The 4th was called into federal service twice during the Civil War; for three months in 1861, fighting in the Battle of Big Bethel, Va.; and for nine months from Sept. 1862 to August 1863, taking part in the siege of Port Hudson, La.
Reorganized after the war as Company F, 3rd Regiment, the unit was converted to coastal artillery in 1897. During World War I, the Taunton unit served as the 24th Company, Coast Defenses of Boston. In 1920 the unit converted to field artillery as Battery F, 101st Field Artillery.
The battery was ordered into federal service in January 1941 when the 26th Infantry Division began intensive training prior to World War II at Camp Edwards. Redesignated again as Battery C, 212th Armored Field Artillery Battalion, the Taunton unit, as part of the 6th Armored Division, fought in Europe. It took part in campaigns in France, Belgium and Germany as part of General Patton's Third Army.
The battery reorganized in 1947 and was redesignated in 1955 as Battery B, 126th Antiaircraft Artillery Battalion and in 1959 as Battery B, 2nd Battalion, 211th Artillery. It rejoined the 101st Field Artillery in 1963.
In December 1967 the unit received its current designation as the 772nd Military Police Company. It also consolidated with the Attleboro unit which as, Company I, 101st Infantry, was awarded the Presidential Unit Citation for gallantry in action at Lorraine, France. In 1990 the 772nd absorbed personnel from the 747th MP Company and HHD, 685th MP Battalion.
On 7 January 1991 the 772nd was ordered into federal service for duty in the Gulf War. It provided reconnaissance and security for main supply routes. The 772nd was released on 14 May 1991.
In 1995, the 772nd changed station to Brockton after being stationed in Taunton for 357 years. The current location of the 772nd Military Police Company has moved back to Taunton. In 2002 the 772nd Military Police Company was deployed in support of operation enduring Freedom in Bagram and Kabul Afghanistan providing base security. In 2009 the 772MP Co was deployed to Al Kut, Iraq where they spent the year training the local police forces and assisted in Military operations. From 30 March 2010 to 4 April 2010, the guard members of the 772nd responded to local flooding in Operation Rising Water. Also, the 772nd was responded to a state-wide activation in response to Hurricane Earl on 3 September 2010. They returned home safely on 4 September 2010.
History of the 972nd Military Police Company
The 972nd was originally organized in April 1917 as a battery of field artillery in Gloucester. The unit served as Battery A, 102d Field Artillery, 26th Division in World War I earning six campaign honors. Battery A entered federal service again in January 1941 prior to World War II.
During the war it was redesignated as Battery A, 211th Field Artillery Battalion, assigned to the 26th Division Artillery. The battery earned three campaign honors for action in France, Belgium and Germany.
In 1947 the battery was reorganized and in 1959 received its old designation back as Battery A, 2nd Battalion, 1O2nd Artillery. In 1974 the unit changed station to Lexington. In April 1975 the unit received its present designation, 972nd MP Company, when it converted to military police. The 972nd moved to Newton in 1980.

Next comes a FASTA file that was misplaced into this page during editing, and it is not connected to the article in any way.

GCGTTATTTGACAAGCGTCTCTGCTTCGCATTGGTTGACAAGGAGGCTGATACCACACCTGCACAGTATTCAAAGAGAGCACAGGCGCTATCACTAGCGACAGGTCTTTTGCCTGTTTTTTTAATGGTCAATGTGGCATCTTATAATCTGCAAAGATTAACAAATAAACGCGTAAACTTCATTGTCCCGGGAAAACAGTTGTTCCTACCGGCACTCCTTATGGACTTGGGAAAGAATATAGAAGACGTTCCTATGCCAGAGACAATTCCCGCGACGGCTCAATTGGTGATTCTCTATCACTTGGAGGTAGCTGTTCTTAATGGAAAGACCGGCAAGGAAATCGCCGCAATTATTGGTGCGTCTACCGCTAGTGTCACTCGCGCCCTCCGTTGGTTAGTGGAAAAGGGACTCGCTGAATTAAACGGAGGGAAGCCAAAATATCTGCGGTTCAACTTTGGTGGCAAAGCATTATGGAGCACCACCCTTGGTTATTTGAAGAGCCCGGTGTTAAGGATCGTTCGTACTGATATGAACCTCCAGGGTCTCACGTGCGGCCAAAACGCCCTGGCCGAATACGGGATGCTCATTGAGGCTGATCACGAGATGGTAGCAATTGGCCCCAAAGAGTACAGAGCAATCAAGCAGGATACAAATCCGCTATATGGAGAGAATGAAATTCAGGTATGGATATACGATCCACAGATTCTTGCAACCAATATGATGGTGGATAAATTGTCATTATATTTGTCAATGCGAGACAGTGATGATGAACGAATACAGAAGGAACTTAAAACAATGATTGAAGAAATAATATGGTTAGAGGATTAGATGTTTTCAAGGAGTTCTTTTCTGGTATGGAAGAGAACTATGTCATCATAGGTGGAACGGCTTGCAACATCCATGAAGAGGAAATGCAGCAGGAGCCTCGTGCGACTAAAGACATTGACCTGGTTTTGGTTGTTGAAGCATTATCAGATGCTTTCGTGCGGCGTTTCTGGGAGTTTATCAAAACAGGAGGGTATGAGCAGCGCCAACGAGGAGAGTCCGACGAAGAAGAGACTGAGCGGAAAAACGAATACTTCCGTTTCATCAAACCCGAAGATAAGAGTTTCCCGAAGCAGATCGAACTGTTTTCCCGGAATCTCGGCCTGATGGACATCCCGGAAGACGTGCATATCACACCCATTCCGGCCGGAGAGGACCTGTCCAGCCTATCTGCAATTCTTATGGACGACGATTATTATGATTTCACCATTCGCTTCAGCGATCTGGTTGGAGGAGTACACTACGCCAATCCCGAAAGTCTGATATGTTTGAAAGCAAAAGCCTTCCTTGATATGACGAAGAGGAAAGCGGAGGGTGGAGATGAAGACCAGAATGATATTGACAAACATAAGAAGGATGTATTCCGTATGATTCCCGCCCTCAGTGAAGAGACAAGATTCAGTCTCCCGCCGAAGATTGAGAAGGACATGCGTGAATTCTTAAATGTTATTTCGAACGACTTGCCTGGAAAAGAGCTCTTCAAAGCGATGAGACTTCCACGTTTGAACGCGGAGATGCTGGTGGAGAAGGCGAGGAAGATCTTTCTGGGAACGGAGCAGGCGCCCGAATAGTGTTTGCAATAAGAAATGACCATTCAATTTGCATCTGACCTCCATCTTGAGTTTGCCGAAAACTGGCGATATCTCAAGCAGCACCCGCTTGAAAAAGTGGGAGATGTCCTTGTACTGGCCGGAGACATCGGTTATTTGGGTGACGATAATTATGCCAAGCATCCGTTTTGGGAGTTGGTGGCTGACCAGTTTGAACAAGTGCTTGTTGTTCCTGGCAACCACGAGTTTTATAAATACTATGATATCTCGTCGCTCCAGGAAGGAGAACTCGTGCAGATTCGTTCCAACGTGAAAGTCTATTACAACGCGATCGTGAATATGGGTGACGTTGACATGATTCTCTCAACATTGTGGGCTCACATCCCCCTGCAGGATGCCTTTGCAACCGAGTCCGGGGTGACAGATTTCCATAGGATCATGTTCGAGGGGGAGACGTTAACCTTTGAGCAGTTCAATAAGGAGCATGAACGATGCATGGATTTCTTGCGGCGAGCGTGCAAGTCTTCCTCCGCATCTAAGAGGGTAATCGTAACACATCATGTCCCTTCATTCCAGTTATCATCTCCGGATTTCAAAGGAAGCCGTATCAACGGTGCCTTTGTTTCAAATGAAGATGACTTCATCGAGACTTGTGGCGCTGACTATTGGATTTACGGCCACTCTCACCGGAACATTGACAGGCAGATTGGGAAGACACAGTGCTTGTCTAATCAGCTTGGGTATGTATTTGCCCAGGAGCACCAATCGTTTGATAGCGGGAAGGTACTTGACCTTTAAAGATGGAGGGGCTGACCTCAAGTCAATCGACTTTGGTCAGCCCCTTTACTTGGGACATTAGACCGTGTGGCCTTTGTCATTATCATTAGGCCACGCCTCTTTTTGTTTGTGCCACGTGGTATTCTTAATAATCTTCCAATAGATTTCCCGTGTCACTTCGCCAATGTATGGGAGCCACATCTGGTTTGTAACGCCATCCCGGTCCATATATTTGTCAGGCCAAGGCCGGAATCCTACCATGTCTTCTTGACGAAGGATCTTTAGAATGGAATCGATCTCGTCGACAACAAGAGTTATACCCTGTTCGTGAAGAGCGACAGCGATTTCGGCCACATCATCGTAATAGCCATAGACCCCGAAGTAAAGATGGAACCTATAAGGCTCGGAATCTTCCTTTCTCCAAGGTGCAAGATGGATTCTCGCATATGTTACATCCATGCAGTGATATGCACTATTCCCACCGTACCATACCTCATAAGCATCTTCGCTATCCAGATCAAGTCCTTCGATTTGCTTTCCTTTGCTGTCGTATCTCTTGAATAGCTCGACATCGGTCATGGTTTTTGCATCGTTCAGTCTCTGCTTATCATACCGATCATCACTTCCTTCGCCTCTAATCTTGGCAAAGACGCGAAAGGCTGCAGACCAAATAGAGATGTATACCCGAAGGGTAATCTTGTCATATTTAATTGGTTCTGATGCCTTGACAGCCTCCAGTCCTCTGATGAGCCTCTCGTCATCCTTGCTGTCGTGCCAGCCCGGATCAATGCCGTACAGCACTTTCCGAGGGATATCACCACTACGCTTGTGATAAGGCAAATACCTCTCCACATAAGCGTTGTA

The 972nd entered federal service in November 1990 for duty in the Gulf War. For its service, it was awarded the Meritorious Unit Commendation and three campaign honors. The 972nd was released in May 1991. In October 1994, the 972nd changed station to Melrose.
History of the 747th Military Police Company
The 747th is the newest element of the 211th. It was constituted in 1995 in Southbridge and federally recognized in 1997.
The 747th has deployed twice in support of the Global War on Terror. In 2003 the 747 MP CO was deployed to Afghanistan in support of Operation Enduring Freedom. In 2009 the 747 was again called to Federal Service this time in support of Operation Iraqi Freedom. The 747 was in charge of Police Transition Teams across the Al-Anbar Province with Squads of the 747 Training and Mentoring District Leaders in Fallujah, Anah, Al Qiam, Rutbah, Hit, Haditha, Rawah, and Haqqlaniya.
- First Corps of Cadets (Massachusetts), predecessor to the 211th.
- Coats of arms of U.S. Air Defense Artillery Regiments
- Leonid Kondratiuk, Monstrat Viam: A History of the 211th Military Police Battalion (First Corps of Cadets). Washington, Historical Services Branch, National Guard Bureau, April 1997, 10pp. (Revised and corrected October 2009 for publication here by C. Brown, First Corps of Cadets Museum Boston)
- Antenucci, Ripmand and Zumwalt, Armory of the First Corps of Cadets 1887–1973 at the corner of Arlington Street and Columbus Avenue, Boston, Massachusetts. Cambridge, McAdams, 1973. 40pp. illus. (Military Historical Society of Massachusetts Paper No.15/ First Corps of Cadets Museum Notes No. 2)
- C.W.C. Brown, ed. A History of the First Corps of Cadets, Boston. New York, Visio, 1979.  pp. illus. (First Corps of Cadets Museum Notes No.3/ Military Historical Association of Massachusetts Paper No. 16)